Why Mosquitos Bite

Only Female Mosquitos Bite


Female mosquitos bite to obtain necessary proteins from blood so they can produce eggs.  Proteins in humans and animal blood are necessary for the female mosquito to produce fertile eggs; since males cannot produce eggs they have no need for blood.  Females require a new blood meal for every nest they lay, and produce about 250 eggs per meal.  That's where you come in...

How Mosquitoes Find Sources of Blood


Mosquitoes have been evolving for 30 million years and have developed an impressive array of sensory receptors.  They possess chemical, visual, and heat sensors, all designed to zero in on a blood source.  The chemical sensory receptors are located on the antannae, which allow mosquitoes to detect carbon dioxide.  All mammals give off carbon dioxide, including humans; the gas is excreted through the skin and is exhaled with each breath.  A mosquito can detect this scent from 100 feet away.

How Mosquitoes Bite


Female mosquitoes, unlike males, have a proboscis, which is a long, thin, needle-like syringe located at the mouth.  This syringe allows the female mosquito to pierce her victim and fill her abdomen with the victim's blood.  At the same time, when mosquitos bite they inject a small amount of saliva that thins the incoming blood so it doesn't clot in the narrow channel of the proboscis.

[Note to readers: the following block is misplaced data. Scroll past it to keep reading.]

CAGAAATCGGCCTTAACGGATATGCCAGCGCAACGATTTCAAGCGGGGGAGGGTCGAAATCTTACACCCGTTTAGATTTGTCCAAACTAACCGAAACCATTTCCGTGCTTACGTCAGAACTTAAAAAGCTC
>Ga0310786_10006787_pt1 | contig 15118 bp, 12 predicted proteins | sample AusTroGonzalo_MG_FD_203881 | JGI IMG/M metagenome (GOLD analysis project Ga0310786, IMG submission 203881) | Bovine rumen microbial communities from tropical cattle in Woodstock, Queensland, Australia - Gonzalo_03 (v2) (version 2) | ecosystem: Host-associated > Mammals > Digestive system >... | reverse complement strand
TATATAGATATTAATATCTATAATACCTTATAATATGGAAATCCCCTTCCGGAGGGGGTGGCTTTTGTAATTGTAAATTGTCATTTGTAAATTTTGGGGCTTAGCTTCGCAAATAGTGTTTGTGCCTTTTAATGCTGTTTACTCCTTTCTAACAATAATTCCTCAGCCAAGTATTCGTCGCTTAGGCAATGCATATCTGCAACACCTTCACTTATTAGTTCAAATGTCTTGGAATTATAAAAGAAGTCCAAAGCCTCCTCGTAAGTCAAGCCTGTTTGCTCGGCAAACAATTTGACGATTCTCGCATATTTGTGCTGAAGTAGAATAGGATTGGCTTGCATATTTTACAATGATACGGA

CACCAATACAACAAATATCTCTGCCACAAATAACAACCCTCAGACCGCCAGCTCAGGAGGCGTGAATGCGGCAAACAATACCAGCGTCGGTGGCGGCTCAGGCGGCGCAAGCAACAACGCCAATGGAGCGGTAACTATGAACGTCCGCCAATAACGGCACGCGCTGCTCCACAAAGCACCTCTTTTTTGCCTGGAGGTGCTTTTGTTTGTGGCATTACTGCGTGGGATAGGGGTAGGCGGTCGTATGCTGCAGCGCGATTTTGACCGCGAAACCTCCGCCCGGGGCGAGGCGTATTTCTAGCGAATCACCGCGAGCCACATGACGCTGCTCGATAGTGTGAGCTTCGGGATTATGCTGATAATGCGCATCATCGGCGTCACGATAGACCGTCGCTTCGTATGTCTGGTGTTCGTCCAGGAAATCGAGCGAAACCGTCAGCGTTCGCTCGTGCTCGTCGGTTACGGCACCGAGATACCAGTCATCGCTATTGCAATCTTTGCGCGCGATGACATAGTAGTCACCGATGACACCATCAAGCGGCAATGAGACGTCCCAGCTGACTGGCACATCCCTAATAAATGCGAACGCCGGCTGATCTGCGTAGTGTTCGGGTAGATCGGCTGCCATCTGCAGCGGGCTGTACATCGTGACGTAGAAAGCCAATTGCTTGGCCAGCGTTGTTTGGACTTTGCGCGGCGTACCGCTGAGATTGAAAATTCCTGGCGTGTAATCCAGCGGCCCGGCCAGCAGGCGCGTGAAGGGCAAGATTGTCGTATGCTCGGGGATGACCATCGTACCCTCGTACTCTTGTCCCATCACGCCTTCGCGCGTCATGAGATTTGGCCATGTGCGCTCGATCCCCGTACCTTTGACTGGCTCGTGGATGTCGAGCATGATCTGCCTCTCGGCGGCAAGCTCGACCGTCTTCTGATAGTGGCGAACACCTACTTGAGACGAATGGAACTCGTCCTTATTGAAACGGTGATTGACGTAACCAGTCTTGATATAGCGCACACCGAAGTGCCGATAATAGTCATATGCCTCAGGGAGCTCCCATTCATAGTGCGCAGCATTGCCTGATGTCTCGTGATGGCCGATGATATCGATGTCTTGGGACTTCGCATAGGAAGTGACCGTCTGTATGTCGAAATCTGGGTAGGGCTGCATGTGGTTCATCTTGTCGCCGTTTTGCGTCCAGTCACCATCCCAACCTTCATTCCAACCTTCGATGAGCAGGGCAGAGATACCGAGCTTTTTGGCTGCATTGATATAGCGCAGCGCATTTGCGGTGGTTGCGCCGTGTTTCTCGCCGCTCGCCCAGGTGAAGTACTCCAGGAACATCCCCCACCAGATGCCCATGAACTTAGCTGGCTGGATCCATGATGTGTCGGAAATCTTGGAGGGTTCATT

Why You're Itching


When a mosquito is done feeding, some of it's saliva remains in the wound and causes an immune system response, which often results in itching.  A welt forms, known as a wheal, and the body goes to work breaking down the proteins in the saliva.  The bite will continue to itch until the body has broken down all of the proteins, which generally takes 24 hours, but can vary depending on the person.  

It Get's Worse


Mosquitoes cause more human suffering than any other organism -- over one million people worldwide die from mosquito-borne diseases every year. Not only can mosquitoes carry diseases that afflict humans, they also transmit several diseases and parasites that dogs and horses are very susceptible to. These include West Nile Virus (WNV) and Eastern Equine Encephalitis (EEE). In addition, mosquito bites can cause severe skin irritation through an allergic reaction to the mosquito's saliva - this is what causes the red bump and itching. Mosquito vectored diseases include Protozoan Diseases, i.e., Malaria, Filarial Diseases such as dog heartworm, and viruses such as Dengue, Encephalitis and Yellow Fever.



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